The government sets up shop in your cupboard

Alarmed by a tripling of obesity rates among U.S. children during the past 30 years — nearly one in five of today’s adolescents is said to be obese — the Institute of Medicine and the National Research Council issued a report just before Labor Day recommending a series of policy initiatives aimed at trimming the flab from America’s youth.

Saying the child obesity problem cannot be solved at the federal level, the two groups counsel state and local officials to impose their own soft drink taxes; tax “junk food;” limit access to television and video games in after-school programs; replace public school vending machines with water fountains; open school playgrounds to the general public; build more sidewalks and bicycle paths; make shopping at stores that sell fresh food more convenient for people living in low-income neighborhoods; and require restaurants to list calorie counts on their menus.

The report takes another step down the road to government control of lifestyle choices. The more successful the current administration is in displacing private health insurance with a taxpayer-financed public option, the more coercion to adopt healthy ways of living one can expect — stop smoking, exercise regularly and eat only the foods recommended by those who know what’s good for you.

A public health insurance program will deny coverage to no one and will charge everyone (probably within certain age groups) the same premium, including those with pre-existing conditions, such as diabetes or merely being overweight.

Under the circumstances, there are only a few ways of keeping the program’s costs from careening completely out of control. Government can regulate the types of medical procedures for which health care providers can apply for reimbursement; limit the amounts of those reimbursements; and use selective taxes and other government powers to “encourage” individuals covered by the public option to avoid behaviors the so-called experts link to illness and injury.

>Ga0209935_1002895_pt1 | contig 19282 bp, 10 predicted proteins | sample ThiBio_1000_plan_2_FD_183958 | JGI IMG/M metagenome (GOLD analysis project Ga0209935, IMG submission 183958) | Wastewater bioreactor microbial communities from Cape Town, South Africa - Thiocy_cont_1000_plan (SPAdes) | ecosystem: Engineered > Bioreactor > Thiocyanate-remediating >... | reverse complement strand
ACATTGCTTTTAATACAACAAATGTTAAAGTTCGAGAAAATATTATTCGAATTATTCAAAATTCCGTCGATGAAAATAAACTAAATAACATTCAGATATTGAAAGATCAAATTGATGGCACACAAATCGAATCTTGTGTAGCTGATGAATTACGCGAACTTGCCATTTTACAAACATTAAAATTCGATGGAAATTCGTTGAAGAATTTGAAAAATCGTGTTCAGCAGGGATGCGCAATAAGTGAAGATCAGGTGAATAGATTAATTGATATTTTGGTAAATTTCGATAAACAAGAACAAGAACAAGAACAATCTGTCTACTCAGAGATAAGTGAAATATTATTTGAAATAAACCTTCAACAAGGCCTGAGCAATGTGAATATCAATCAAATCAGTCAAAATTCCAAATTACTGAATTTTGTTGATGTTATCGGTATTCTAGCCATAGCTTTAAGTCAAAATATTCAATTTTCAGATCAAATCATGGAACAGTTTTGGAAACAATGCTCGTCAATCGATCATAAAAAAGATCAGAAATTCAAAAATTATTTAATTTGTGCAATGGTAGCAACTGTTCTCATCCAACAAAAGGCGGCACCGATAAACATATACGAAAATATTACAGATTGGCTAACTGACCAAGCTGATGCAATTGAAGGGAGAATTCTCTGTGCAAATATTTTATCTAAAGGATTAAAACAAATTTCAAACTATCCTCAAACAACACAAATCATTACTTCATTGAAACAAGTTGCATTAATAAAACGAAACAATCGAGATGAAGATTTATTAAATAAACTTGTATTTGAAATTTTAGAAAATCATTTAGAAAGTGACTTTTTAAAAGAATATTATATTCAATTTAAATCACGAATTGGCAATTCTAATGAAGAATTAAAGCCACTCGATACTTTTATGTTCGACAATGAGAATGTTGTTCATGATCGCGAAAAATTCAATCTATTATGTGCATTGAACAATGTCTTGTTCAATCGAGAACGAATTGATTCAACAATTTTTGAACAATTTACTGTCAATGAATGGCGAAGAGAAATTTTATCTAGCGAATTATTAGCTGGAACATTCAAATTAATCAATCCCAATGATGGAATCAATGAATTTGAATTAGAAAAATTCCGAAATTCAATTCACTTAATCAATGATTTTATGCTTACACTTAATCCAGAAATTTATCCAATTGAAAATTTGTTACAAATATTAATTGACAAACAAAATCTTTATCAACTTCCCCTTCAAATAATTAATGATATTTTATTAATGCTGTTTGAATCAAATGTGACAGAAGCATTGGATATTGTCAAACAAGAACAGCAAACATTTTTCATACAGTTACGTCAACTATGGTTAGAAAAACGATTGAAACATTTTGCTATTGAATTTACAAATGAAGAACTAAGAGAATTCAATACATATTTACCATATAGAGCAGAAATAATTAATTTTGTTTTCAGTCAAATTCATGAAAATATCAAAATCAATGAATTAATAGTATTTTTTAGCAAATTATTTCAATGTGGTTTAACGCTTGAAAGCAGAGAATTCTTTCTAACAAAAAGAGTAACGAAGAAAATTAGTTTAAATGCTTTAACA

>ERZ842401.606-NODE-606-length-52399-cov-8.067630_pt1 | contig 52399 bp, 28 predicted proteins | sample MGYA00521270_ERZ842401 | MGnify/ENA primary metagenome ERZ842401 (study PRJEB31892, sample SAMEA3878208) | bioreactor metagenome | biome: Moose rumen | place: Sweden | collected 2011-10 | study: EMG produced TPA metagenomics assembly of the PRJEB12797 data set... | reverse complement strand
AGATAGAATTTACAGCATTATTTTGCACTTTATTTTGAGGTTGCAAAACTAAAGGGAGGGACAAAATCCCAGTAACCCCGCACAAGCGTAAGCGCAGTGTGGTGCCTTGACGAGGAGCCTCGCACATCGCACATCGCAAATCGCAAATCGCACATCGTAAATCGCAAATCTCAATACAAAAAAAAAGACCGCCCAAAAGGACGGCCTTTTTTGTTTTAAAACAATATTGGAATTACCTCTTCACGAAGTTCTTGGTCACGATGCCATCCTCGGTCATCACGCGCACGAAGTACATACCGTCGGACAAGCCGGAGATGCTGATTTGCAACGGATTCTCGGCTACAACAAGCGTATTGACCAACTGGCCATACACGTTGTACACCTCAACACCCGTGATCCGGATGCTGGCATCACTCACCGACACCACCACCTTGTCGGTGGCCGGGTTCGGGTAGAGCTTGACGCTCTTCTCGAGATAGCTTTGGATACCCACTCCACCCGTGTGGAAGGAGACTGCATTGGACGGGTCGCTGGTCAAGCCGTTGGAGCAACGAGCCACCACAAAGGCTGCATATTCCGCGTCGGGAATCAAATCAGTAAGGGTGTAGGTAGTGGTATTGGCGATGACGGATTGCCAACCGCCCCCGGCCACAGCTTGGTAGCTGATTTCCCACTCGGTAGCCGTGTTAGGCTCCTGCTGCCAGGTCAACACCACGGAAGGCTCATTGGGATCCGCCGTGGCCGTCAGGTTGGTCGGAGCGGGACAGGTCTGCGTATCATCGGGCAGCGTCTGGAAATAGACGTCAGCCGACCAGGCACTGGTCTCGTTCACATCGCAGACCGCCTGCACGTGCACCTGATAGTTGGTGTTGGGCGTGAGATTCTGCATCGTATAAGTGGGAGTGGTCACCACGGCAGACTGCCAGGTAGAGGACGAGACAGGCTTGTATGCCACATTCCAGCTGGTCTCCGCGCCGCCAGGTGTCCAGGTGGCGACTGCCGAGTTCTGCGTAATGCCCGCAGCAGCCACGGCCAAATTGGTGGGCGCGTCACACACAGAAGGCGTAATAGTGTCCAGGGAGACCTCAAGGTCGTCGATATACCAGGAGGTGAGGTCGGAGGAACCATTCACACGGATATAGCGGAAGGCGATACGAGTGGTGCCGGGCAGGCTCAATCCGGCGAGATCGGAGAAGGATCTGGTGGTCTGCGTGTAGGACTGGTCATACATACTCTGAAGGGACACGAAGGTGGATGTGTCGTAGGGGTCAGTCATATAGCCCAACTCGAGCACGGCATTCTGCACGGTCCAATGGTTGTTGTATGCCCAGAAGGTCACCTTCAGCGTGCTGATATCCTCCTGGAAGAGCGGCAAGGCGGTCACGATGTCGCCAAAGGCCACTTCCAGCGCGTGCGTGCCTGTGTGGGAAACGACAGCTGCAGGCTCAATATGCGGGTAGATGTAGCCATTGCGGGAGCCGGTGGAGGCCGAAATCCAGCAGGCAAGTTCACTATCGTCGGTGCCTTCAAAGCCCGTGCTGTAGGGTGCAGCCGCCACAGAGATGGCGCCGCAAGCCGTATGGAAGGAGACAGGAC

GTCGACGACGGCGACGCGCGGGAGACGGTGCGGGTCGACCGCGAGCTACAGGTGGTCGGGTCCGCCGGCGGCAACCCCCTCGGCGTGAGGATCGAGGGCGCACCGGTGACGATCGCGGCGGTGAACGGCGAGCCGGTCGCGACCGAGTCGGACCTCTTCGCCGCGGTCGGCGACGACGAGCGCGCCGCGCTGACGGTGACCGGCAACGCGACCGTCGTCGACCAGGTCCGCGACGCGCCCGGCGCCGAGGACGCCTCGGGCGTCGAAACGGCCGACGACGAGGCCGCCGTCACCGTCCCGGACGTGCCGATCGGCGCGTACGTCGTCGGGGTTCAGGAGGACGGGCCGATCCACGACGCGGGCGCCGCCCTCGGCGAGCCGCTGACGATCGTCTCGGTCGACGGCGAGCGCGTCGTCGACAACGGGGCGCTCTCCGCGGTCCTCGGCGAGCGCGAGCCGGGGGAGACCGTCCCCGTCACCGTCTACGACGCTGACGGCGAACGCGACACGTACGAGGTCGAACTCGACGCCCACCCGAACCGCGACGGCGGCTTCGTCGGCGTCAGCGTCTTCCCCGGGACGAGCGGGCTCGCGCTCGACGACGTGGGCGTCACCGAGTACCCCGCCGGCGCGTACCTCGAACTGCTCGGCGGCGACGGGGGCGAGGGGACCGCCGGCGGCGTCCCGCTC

With private health insurance, by contrast, insurers have incentives to charge premiums that reflect the actuarially determined probability that individual policyholders will submit claims. Smokers pay more for health and life insurance than nonsmokers, and overweight people — especially those with histories of adult-onset (type 2) diabetes, high blood pressure or elevated cholesterol levels — pay more than those with a clean bill of health.

With risk-based insurance premiums, the consequences of smoking and overeating are not social costs, borne by everyone, but private costs borne largely by those who overindulge. Private health insurers do not charge higher premiums to people who enjoy soft drinks or junk food on occasion, but to those who regularly pig-out and put on the pounds.

Selective excise taxes are blunt instruments for controlling behavior. Taxing soft drinks may cause people to drink less soda, but some will substitute other high-calorie drinks. Taxing Big Macs may reduce cash register sales, but some will simply eat more pizza or make cheeseburgers at home.

Maine already tried this. During the 10 years the so-called snack tax was in effect, the state’s adult obesity rate doubled, from 10 percent to 20 percent.

What Nobel laureate James Buchanan calls the “meddlesome preferences” of those who want you to behave as they do now threaten our personal freedoms. Lifestyle choices should not be ceded to government.

William F. Shughart II, a senior fellow at The Independent Institute, is the F.A.P. Barnard distinguished professor of economics at the University of Mississippi and editor of “Taxing Choice: The Predatory Politics of Fiscal Discrimination.”

governmentobesityOp Edsop-edOpinion

If you find our journalism valuable and relevant, please consider joining our Examiner membership program.
Find out more at www.sfexaminer.com/join/

Just Posted

After the pandemic hit, Twin Peaks Boulevard was closed to vehicle traffic, a situation lauded by open space advocates. (Kevin N. Hume/S.F. Examiner)
New proposal to partially reopen Twin Peaks to vehicles pleases no one

Neighbors say closure brought crime into residential streets, while advocates seek more open space

Protesters rally at the site of a proposed affordable housing project at 2550 Irving St. in the Sunset District on Saturday, Jan. 23, 2021. (Ming Vong/S.F. Examiner)
Sunset District affordable housing discussion flooded with ‘scare tactics and hysteria’

Project would provide 100 units, some of which would be designated for formerly homeless families

Members of the Sheriff’s Department command staff wore masks at a swearing-in ceremony for Assistant Sheriff Tanzanika Carter. One attendee later tested positive. 
Courtesy SFSD
Sheriff sees increase in COVID-19 cases as 3 captains test positive

Command staff among 10 infected members in past week

Rainy weather is expected in the coming week. (Kevin N. Hume/S.F. Examiner)
Rainstorms, potential atmospheric river expected to drench Bay Area in coming week

By Eli Walsh Bay City News Foundation Multiple rainstorms, cold temperatures some… Continue reading

U.S. Poet Laureate Amanda Gorman’s powerful reading was among the highlights of Inauguration Day. (Kent Nishimura/Los Angeles Times/TNS)
Inauguration shines light in this never-ending shade

Here’s to renewal and resolve in 2021 and beyond

Most Read